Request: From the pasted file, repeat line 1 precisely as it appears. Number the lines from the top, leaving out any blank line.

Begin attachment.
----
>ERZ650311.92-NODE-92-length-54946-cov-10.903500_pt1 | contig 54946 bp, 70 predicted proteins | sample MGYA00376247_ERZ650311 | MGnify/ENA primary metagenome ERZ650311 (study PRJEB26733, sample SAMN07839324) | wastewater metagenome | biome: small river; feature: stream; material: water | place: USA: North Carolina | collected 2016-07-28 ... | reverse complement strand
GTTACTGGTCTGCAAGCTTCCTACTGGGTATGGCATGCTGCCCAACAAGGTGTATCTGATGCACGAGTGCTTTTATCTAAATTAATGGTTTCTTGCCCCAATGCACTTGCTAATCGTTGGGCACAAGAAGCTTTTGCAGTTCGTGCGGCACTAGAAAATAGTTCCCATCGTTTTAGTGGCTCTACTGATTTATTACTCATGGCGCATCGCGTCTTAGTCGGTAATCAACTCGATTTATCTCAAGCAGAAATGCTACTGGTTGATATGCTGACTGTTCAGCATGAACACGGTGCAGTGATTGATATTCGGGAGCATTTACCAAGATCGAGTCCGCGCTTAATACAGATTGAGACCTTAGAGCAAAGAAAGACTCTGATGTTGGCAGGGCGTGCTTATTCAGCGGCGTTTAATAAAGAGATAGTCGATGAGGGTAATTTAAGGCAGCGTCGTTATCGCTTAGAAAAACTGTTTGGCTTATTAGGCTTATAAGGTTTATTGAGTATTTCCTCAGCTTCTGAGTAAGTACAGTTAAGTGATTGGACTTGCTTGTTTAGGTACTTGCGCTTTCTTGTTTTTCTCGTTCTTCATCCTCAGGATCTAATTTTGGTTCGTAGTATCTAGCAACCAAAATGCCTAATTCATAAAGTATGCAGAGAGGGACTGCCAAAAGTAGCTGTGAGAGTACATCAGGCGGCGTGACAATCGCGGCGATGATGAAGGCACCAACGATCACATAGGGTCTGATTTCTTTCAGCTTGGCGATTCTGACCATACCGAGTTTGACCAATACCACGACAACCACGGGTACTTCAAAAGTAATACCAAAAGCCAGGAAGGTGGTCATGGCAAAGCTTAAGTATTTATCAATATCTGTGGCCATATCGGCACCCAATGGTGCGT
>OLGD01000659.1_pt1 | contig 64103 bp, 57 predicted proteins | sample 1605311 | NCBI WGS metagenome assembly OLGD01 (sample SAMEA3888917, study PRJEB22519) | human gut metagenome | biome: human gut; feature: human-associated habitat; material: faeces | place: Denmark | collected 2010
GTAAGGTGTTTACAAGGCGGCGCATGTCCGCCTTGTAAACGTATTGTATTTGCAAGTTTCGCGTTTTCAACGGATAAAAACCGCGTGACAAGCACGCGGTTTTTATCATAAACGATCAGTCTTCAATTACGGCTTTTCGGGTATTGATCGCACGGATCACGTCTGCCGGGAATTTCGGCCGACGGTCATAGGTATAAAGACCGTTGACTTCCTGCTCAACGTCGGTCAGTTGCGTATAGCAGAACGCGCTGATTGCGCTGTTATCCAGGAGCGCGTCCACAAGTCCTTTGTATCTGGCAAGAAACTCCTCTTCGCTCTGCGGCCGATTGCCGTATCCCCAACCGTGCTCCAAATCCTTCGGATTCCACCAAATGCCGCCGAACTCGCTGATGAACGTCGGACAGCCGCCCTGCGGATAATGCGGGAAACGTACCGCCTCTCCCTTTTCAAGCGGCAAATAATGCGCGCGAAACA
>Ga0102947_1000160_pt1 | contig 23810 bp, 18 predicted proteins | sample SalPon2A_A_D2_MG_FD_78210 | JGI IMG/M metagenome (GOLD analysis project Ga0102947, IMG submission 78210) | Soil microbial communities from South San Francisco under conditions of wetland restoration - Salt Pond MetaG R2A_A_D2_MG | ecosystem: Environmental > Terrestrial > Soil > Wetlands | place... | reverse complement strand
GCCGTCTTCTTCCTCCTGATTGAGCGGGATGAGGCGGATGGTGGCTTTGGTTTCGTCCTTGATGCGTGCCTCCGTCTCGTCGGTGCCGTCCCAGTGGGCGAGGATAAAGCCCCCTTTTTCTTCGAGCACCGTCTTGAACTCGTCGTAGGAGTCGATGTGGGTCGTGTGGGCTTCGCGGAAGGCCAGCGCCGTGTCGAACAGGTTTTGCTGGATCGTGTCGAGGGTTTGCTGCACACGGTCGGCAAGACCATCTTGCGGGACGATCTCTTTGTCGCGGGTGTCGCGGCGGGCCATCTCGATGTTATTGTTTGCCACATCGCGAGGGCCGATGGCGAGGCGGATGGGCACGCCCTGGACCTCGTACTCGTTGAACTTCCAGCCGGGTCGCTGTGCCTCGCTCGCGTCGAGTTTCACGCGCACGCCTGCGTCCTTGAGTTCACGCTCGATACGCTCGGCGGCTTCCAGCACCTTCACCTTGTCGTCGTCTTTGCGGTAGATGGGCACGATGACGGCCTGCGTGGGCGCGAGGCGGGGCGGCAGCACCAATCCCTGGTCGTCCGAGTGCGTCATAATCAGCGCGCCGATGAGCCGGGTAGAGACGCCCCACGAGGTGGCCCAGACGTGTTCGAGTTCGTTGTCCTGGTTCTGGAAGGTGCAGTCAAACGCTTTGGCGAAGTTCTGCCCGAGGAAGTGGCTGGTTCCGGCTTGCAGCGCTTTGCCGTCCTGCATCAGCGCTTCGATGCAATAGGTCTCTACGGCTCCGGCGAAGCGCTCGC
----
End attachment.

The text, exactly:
>ERZ650311.92-NODE-92-length-54946-cov-10.903500_pt1 | contig 54946 bp, 70 predicted proteins | sample MGYA00376247_ERZ650311 | MGnify/ENA primary metagenome ERZ650311 (study PRJEB26733, sample SAMN07839324) | wastewater metagenome | biome: small river; feature: stream; material: water | place: USA: North Carolina | collected 2016-07-28 ... | reverse complement strand